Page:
Saturday, 21 April 2012

Generosity Publishing

Have you heard about Concord Free Press? It’s a Massachusetts-based experiment in generosity publishing and it’s really got my attention. So much so that I signed up to be sent a (free) copy of their most recent book, which is a collection of short stories called Round Mountain by Castle Freeman Jr. In return, I was asked to donate some money to charity and record it on the website. Which I was happy to do. The idea is you then pass the book on to someone else (for free), and they also read and donate, before passing it on again, and so on and so on. 

It’s a simple idea with a huge heart, and it’s impossible to fault their ethos. Writers donate their prose, Concord covers the costs of print publishing (currently with Kodak), readers donate to charity, and the world is just a fraction brighter as a result. And as Concord says on its website: “We’re not proposing free books as a cure for what ails modern publishing. That would be stupid.” But a glance at its website shows that people really are donating as a result of reading their free books, which is surely good news.

How does Concord do it? Well, there’s also the Concord ebooks arm, and the profits from sales of these help fund the free books and postage (I was taken aback to see my free book, posted to me in the UK from the US, cost more than $10 just to post – yikes). But even the sold ebooks originate from a good place – with profits being split 50/50 between the author and publisher. Which is a significantly better deal than authors usually receive. Trust me, I’m a soon-to-be-published author!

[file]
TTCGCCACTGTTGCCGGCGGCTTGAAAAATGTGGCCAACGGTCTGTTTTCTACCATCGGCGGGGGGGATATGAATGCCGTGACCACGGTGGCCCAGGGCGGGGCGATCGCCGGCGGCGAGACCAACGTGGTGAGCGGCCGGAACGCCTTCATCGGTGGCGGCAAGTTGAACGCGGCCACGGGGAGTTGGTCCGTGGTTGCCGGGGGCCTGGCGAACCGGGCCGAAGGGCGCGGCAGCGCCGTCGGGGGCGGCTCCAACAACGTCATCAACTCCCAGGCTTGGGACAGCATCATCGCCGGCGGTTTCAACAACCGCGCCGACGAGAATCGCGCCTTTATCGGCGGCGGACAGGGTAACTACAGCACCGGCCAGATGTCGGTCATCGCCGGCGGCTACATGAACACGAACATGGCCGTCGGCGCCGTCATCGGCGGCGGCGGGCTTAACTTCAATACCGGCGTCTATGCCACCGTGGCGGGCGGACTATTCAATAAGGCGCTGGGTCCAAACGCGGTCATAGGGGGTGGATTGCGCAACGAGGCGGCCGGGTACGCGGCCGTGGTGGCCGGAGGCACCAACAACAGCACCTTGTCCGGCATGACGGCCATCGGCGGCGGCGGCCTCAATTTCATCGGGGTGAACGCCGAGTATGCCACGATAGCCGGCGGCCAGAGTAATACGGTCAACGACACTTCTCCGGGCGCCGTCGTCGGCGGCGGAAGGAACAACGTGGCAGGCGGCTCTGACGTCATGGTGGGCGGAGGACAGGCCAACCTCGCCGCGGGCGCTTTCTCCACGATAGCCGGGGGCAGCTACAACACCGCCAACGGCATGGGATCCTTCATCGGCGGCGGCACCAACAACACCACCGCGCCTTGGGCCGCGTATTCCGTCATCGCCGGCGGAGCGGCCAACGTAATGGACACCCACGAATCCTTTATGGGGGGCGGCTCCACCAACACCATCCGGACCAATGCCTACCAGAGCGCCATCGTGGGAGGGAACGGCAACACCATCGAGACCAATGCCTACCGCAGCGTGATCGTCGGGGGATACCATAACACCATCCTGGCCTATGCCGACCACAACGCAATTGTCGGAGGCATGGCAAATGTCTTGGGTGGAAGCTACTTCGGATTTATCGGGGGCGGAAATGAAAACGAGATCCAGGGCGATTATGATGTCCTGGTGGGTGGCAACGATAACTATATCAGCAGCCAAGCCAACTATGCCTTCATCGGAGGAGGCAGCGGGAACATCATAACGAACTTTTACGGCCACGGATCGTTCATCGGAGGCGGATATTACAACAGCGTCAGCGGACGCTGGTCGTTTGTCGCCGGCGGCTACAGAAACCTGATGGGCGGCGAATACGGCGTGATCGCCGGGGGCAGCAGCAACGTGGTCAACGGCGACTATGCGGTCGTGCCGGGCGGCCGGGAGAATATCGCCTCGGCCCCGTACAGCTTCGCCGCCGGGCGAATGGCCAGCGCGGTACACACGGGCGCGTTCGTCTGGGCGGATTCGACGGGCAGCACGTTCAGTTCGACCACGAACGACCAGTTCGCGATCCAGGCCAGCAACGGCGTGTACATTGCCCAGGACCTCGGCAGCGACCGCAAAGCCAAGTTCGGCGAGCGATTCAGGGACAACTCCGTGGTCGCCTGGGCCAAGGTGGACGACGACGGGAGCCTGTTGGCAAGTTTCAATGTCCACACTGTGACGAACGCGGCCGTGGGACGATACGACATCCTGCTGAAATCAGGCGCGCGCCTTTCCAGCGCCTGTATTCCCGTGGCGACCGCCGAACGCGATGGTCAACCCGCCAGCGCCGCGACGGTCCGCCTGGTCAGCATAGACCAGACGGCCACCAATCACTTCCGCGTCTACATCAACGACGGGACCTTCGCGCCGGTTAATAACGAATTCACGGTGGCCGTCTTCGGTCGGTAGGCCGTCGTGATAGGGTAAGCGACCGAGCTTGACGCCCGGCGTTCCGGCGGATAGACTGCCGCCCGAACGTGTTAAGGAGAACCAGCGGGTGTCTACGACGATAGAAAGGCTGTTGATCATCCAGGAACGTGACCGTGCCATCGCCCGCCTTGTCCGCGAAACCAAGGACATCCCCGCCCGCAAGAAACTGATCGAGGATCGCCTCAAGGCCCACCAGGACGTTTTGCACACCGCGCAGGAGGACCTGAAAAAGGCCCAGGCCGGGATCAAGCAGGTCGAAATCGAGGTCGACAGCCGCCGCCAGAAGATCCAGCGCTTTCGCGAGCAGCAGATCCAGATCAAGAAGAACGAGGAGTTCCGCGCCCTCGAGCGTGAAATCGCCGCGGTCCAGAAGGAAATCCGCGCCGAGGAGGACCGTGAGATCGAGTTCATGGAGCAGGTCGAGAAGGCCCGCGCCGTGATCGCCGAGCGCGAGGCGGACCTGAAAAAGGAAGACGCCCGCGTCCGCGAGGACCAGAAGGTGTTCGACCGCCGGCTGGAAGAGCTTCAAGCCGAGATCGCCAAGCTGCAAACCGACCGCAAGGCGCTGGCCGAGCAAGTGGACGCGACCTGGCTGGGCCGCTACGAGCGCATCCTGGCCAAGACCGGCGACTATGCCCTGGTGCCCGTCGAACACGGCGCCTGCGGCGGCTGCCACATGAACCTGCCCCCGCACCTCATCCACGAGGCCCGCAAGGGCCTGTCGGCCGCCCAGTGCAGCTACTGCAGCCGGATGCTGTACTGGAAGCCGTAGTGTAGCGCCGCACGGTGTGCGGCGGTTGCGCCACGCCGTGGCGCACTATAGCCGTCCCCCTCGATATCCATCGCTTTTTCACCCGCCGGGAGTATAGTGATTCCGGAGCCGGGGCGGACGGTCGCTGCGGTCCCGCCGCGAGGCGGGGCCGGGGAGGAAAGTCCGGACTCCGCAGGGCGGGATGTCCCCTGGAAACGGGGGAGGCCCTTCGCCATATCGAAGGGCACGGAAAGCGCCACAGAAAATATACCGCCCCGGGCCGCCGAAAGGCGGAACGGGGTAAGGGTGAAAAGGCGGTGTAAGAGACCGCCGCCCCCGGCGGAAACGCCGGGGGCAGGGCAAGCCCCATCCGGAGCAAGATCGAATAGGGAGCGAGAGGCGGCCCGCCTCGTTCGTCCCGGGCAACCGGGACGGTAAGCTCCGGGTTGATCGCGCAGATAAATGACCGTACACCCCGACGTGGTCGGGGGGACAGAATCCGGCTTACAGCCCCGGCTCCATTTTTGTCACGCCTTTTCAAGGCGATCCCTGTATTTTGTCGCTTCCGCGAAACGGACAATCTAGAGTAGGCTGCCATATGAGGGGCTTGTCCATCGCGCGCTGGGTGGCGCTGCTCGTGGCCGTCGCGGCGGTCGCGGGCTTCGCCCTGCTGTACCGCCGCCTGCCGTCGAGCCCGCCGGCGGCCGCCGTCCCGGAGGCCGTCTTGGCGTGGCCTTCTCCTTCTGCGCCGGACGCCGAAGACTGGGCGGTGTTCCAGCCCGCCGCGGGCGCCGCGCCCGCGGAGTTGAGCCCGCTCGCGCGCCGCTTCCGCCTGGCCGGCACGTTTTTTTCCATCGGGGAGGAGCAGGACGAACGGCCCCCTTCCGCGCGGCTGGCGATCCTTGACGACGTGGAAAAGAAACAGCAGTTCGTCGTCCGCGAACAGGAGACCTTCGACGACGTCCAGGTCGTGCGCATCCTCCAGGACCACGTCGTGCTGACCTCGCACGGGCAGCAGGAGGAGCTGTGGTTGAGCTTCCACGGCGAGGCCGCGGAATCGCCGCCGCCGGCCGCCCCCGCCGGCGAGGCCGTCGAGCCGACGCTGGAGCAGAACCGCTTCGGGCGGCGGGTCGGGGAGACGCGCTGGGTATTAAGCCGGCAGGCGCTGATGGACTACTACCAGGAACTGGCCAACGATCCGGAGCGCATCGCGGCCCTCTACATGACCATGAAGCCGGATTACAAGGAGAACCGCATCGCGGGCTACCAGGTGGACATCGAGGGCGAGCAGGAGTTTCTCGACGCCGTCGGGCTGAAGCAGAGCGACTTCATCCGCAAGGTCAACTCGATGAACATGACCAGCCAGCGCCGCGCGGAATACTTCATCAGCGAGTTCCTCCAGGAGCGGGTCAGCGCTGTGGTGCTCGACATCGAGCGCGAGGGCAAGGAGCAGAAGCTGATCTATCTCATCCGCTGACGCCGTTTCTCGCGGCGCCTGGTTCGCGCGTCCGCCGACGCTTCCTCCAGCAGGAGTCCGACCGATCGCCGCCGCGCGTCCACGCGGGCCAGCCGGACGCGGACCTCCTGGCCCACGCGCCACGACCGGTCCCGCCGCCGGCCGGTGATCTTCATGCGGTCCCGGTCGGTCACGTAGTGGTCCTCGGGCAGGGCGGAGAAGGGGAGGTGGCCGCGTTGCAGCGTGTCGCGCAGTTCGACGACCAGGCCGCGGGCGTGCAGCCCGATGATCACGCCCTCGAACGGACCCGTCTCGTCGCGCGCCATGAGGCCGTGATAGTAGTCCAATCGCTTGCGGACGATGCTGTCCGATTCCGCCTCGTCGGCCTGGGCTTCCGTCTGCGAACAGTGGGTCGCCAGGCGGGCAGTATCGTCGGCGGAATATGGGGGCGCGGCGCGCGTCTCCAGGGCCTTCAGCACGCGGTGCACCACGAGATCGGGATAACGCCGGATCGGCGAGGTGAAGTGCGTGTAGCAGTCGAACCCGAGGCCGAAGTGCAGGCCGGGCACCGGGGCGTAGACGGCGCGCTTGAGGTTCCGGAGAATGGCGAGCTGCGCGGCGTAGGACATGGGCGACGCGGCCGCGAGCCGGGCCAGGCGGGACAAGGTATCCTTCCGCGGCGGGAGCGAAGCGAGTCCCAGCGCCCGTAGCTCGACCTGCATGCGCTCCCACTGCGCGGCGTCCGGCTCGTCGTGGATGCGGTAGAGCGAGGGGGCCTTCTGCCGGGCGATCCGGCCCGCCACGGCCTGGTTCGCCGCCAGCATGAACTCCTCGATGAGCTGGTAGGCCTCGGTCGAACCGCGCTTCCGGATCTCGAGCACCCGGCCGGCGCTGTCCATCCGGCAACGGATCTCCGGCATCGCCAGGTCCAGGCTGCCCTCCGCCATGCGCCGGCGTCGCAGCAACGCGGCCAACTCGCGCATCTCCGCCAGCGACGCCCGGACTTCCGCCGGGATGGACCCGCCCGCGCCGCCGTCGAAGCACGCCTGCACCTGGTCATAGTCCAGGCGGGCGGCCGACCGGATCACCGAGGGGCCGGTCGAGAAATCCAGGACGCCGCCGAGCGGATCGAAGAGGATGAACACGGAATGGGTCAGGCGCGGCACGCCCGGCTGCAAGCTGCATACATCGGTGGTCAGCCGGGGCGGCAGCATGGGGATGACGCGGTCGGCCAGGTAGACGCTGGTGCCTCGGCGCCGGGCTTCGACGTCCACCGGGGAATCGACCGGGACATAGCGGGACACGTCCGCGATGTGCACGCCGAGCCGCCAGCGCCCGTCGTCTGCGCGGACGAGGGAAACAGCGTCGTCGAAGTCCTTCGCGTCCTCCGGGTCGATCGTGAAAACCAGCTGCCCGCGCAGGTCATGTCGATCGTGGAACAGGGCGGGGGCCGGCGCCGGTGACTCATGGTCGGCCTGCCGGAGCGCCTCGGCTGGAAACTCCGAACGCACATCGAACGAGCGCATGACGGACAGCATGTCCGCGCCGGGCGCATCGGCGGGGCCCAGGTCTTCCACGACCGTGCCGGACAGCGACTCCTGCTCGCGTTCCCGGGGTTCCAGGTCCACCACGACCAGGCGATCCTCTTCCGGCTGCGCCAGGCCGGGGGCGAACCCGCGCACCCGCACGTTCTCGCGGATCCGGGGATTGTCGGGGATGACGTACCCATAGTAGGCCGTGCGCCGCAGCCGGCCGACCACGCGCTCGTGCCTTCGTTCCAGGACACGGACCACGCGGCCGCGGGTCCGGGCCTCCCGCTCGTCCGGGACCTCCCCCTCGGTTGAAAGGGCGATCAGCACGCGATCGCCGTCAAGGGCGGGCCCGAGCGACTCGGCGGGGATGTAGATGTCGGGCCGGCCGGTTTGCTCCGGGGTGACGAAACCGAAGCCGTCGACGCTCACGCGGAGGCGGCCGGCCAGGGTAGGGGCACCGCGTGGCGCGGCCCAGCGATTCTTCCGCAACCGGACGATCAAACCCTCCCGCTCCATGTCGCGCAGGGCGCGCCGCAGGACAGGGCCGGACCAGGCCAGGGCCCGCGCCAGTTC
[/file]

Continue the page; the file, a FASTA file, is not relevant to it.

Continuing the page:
And what of the books themselves? If they’re free, are they even any good? Well, I’ve only read Round Mountain so far, but it was fantastic.

Here’s the blurb: “In the backwoods towns of Round Mountain, time circles like a winding road. Friends disappear and show up again, older if not wiser. Small incidents – a night of drinking, a robbery, a strange visitor from Canada – loom larger as the decades pass. And over time, the true colours of every man, woman and child become known to all.”
Click here to find out more about the Concord Free Press.

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